Middle-earth: Shadow of Mordor came out last year to widespread appeal. Sure, the combat’s just a gorier, hyper deadly version of what we’ve already seen in the Batman Arkham games. Yeah, open world icon assassination was clearly lifted from Assassin’s Creed. But this time those icons were orcs, with actual memories and personalities, balanced on a power structure which the player was free to tinker with.
It’s great, but by the end of the game, messing with those systems felt unnecessary. You were powerful enough to just wade into the fortresses and kill your targets willy-nilly. What’s held my attention instead are the extra modes added since launch (one free, the rest paid-for DLC), which allow you to play the game as something approximating a roguelike. The free ‘Test of Defiance’ is the only mode that actually limits you to a single death, but it also doesn’t randomize the enemies or require you to gather intel on them.. Instead, I’m playing the ‘Test of the Wild’, which tasks you with ‘killing all 5 Warchiefs plus all 20 Captains’. I’m only giving myself one life, and to make things more interesting I’ll only use runes which I find as I play, ignoring the haul I gathered while playing the main game. Bring it on, hordes of Sauron.
I spawn on a tower, peering down through the drizzle at the uruks milling around beneath me. I’m looking for the telltale green outline that shows an enemy with intel – with the stakes so high, there’s no way I’m charging into a fortress unprepared. It doesn’t take me long to find and interrogate a couple of orcs. Even without my arsenal of epic runes from the main game, picking off patrols seems easy. Feeling confident, I use the next orc informant I find to send a death threat to one ‘Feldûsh the Merciless’, a war chief I’d identified. Sending a threat warns him I’m coming, making him tougher and increasing his bodyguard of elite captains – but it also greatly increases his chances of dropping an epic rune. I start running towards the fortress.
Before I’ve taken more than a few steps, I’m ambushed by a captain and immediately regret my decision. He tears through me in a few hits. I don’t need to see his stats to know he’s got the poison weapon trait as my health bar turns green and starts ticking scarily down towards empty. I’m quickly coming to realise how much I’ve relied on my runes to heal me mid fight. Playing without them leaves me with only one option: I run away, sighing with relief as the poison wears off just a few ticks away from killing me. After healing up, I decide to continue after the chief I’ve marked for death anyway. I’ll just have to be more careful.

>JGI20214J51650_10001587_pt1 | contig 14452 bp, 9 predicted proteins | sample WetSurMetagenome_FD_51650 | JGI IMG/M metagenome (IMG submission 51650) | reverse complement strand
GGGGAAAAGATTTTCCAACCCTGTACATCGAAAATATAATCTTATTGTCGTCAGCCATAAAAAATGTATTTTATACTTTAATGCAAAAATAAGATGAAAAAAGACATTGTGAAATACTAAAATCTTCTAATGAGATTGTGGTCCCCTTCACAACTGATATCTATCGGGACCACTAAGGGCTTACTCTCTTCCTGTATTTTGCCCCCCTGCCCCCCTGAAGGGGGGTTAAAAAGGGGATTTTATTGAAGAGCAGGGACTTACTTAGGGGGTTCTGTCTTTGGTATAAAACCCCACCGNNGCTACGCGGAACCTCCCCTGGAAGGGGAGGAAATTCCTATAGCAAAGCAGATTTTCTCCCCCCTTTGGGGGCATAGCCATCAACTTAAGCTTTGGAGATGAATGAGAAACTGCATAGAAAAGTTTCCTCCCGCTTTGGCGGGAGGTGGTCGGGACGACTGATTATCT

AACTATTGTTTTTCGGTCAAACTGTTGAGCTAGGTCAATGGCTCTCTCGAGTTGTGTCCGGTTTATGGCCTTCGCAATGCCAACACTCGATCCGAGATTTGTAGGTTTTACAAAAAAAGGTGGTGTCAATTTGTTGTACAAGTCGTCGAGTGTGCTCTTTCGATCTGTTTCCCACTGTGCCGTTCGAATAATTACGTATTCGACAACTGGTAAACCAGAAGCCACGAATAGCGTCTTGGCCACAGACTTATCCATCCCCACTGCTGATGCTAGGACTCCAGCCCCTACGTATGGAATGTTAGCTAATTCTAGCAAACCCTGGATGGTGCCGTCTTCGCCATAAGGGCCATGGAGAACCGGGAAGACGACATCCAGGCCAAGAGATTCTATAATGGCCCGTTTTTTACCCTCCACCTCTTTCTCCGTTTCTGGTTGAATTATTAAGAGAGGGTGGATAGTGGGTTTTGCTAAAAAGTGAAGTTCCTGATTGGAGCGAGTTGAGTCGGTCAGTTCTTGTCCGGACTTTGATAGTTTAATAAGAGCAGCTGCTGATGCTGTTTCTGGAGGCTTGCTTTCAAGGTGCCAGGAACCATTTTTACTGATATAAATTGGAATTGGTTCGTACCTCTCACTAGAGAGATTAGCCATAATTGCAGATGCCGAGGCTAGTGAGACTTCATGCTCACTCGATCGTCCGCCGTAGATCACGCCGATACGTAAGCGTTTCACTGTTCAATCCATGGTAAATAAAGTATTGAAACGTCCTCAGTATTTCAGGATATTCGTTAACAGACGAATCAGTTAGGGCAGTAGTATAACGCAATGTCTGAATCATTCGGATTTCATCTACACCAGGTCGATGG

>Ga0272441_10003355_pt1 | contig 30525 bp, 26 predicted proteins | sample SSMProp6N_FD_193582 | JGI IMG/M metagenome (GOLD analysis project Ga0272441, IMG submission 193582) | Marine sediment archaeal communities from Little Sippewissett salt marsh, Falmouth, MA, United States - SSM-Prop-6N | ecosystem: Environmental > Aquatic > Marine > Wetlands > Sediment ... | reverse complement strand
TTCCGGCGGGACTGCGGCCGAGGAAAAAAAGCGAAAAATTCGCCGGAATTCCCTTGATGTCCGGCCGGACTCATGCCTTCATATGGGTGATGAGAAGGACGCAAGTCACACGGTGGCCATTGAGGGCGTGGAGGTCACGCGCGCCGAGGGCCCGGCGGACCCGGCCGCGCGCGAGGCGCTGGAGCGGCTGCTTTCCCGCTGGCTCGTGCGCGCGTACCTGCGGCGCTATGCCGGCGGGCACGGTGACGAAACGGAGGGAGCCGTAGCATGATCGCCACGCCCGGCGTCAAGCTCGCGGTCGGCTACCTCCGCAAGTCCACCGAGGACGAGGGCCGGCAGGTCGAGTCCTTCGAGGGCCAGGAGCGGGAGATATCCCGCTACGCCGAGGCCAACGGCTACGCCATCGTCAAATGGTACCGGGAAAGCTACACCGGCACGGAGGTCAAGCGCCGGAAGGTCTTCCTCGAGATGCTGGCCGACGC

Everything goes fine at first. I sneak through the base, stealth killing Feldûsh’s supporters to draw him out. Sure enough, he comes out with three hefty bodyguards. I charge at him. I’m winning at first, but the fight becomes more and more unmanageable as his henchmen join the fray. I manage to get him down to half health, but I’m still being overwhelmed. Looking around, I see an exploding barrel – and fire at it. The explosion creates disarray, sending the unnamed orcs flailing and killing one of the bodyguards. Unfortunately, Feldûsh’s hate of burning gives him renewed strength and before I’ve managed to whittle his health back down the other orcs have recouperated. On the back foot again, I set off another barrel and use this one to escape empty-handed.
Realising I may have bitten off more than I can chew, I set off in search for help. After a few minutes patrolling on the back of a Caragath, I come across Muggrish the Drooler. He’s perfect. A few execution combos and a branding later, he’s mine to control. Getting Muggrish promoted to Feldûsh’s new bodyguard proves equally simple: I pop along to his trial-by-ordeal and headshot the Caragath he’s fighting, earning him his place by Feldûsh’s side. Grabbing Muggrish once more, I command him to betray his new warchief. I’m lucky. The betrayal event this creates happens to be one of the easiest in the game – a one on one duel between them. That is, until I show up. I smile as Feldûsh laughs in my face, calling me a coward for running away earlier. It only takes about 20 seconds before I’ve beheaded him. My satisfaction is cut short, however, when I notice the ‘Warchiefs killed’ counter hasn’t gone up. It takes me a while to realise why: Muggrish immediately filled his empty position. Sighing, I hold down the dispatch button, which kills my nearby follower. I feel a little bad as his body falls neatly on top of Feldûsh’s, dropping the epic rune I wanted and notching my kill counter up. Thanks Muggrish. Poor Muggrish.